When I've looked for used HP 428A or HP 428B clip-on milliammeters, they almost always come without the probe, despite the fact that the probe ONLY works with the 428, is of no use with anything else, and that there's usually no reason to ever disconnect it.

The 428A/B was a great instrument, and it's a shame that they discontinued it since I've never found anything better to replace it, but don't buy one without the probe!


Well, on Ebay, some people put the manuals up in a separate auction to the calculator - and I must admit that annoys me quite a lot! Actually, I think that fairly recently, I saw one where the seller had split it into multiple auctions - calculator, psu, case and maybe battery cover as well! I believe he got bids on each item as well.

I am pleased to hear of Don's experience though when the seller found the manual later on and sent it to the buyer. That is good.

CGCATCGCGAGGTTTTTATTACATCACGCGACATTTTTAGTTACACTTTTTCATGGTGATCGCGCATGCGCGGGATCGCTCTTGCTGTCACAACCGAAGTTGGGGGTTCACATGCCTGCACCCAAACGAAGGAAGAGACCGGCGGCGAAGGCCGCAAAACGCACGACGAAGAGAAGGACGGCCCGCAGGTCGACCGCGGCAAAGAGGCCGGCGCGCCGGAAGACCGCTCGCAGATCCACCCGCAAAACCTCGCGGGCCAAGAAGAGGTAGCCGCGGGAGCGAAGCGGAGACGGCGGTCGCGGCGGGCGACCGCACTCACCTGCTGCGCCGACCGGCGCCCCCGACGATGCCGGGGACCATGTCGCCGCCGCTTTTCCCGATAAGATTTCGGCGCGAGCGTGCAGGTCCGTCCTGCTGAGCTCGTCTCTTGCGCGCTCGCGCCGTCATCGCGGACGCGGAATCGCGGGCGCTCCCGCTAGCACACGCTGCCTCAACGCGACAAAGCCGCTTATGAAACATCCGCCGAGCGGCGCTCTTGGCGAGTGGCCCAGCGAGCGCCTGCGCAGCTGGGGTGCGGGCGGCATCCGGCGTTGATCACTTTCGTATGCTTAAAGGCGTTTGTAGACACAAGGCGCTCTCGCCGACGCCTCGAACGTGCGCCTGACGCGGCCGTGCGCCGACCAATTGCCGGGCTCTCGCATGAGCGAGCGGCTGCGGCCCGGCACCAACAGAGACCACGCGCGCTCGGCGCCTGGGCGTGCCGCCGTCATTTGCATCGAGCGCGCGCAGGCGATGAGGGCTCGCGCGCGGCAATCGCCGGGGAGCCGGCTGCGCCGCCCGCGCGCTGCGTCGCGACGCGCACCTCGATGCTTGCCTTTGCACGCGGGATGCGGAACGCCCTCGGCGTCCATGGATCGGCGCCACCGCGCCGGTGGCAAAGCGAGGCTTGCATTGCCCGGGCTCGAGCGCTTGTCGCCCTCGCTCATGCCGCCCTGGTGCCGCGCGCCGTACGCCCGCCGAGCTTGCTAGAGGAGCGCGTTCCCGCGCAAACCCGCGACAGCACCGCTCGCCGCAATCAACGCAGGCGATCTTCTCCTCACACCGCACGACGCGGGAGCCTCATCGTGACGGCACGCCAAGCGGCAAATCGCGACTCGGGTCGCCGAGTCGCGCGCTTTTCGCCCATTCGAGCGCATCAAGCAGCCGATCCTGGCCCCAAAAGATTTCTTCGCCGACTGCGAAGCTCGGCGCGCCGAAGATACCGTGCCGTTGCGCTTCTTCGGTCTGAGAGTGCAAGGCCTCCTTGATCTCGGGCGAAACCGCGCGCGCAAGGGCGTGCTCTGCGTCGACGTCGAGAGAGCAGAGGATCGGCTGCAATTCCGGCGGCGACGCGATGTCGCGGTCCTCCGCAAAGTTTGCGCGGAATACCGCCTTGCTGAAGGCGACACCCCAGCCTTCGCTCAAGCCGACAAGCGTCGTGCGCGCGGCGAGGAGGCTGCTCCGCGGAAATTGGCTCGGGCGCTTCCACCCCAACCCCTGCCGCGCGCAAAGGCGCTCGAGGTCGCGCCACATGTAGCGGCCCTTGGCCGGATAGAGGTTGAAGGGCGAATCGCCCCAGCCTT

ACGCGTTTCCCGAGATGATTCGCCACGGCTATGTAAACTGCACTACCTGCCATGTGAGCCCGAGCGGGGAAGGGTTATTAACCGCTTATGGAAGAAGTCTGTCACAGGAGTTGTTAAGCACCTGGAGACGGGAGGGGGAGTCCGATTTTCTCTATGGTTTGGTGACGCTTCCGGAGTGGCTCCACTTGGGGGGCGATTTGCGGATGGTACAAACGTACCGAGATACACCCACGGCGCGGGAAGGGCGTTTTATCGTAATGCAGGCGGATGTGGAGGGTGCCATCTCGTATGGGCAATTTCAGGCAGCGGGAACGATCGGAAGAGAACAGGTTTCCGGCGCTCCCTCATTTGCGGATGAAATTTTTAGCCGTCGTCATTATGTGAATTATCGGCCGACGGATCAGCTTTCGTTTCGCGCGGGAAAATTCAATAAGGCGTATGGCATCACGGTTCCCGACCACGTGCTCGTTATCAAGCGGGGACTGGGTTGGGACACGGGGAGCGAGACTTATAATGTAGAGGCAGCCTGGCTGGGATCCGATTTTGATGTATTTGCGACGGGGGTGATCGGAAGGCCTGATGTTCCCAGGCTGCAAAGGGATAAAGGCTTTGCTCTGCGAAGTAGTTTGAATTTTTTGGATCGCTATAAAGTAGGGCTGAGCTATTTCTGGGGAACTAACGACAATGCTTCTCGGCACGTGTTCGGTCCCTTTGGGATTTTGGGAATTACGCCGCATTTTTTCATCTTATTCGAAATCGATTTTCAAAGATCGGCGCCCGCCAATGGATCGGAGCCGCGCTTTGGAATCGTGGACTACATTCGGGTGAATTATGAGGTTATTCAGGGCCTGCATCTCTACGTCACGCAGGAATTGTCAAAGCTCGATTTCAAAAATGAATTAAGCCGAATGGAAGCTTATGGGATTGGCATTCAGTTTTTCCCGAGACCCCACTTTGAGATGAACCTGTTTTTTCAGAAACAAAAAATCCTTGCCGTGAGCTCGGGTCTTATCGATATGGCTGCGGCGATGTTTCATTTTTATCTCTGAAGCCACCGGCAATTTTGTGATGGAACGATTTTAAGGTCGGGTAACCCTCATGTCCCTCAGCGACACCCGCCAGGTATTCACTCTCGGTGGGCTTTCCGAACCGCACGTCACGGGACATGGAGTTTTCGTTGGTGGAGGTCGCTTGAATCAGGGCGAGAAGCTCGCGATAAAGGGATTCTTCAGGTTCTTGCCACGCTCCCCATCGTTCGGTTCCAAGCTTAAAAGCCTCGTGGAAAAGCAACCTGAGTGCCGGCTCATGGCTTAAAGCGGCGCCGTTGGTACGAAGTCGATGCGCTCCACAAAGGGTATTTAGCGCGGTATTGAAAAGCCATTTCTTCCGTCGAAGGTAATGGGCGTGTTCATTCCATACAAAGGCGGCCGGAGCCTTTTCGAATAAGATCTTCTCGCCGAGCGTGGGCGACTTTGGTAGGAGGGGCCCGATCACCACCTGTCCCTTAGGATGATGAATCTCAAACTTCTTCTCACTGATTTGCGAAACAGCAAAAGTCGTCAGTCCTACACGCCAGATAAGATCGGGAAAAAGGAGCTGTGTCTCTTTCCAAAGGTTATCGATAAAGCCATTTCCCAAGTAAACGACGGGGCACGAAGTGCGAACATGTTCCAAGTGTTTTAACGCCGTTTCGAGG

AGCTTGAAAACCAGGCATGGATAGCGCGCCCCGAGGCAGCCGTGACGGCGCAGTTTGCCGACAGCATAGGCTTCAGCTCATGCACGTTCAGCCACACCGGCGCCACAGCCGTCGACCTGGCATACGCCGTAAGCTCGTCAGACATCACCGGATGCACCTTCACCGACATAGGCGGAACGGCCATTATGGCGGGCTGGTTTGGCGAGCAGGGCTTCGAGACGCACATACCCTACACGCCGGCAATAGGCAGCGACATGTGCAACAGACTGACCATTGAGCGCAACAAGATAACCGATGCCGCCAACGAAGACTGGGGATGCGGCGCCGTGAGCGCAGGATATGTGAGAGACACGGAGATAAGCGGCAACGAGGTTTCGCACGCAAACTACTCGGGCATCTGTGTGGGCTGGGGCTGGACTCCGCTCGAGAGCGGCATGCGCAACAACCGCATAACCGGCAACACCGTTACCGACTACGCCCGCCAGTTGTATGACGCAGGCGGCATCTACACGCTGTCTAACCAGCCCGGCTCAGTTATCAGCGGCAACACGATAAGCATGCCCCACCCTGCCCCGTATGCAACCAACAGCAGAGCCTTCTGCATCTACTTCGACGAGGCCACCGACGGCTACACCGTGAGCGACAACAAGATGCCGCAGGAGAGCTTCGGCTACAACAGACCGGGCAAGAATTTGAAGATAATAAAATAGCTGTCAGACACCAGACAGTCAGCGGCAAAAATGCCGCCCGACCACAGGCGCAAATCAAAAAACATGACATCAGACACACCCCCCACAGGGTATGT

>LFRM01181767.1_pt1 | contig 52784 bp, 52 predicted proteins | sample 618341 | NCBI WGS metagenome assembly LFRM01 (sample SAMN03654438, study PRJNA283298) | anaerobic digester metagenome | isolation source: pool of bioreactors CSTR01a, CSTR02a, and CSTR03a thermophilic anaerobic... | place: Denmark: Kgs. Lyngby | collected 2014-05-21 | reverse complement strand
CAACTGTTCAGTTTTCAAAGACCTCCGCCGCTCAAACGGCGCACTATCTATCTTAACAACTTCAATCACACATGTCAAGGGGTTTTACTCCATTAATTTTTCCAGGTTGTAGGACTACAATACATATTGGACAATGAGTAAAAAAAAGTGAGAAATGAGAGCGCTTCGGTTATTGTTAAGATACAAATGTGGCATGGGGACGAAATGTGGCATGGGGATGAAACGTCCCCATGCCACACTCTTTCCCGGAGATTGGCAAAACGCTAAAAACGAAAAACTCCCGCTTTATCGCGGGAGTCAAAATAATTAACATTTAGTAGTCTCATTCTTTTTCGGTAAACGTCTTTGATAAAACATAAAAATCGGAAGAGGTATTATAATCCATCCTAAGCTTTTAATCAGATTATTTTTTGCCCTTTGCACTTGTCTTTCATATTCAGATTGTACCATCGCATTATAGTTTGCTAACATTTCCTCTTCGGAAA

Yeah, I think it was a 17bii on Ebay a couple of years ago. She found the manual after I won the auction and before she shipped, so she included it in the box. That was great, and of course I gave her super-good feedback.


Yup, HP discontinued it and Agilent doesn't make it. But I'm in the middle of a job search and a little Bay area company named Applied Physics Systems was advertising for a tech writer. I jogged to their Web site and saw something very familiar, a milliammeter probe that looked positively 1960s attached to a digital metering box dubbed the 428D. HP made the 428A and B with this same probe, which I discovered contains a device with my all-time favorite name: a flux-gate magnetometer. It looks like Applied Physics has the tooling or the same supplier for that probe and has updated the instrumentation electronics for it. Still waiting to hear from the company about the job application. http://www.appliedphysics.com/milliammeters.html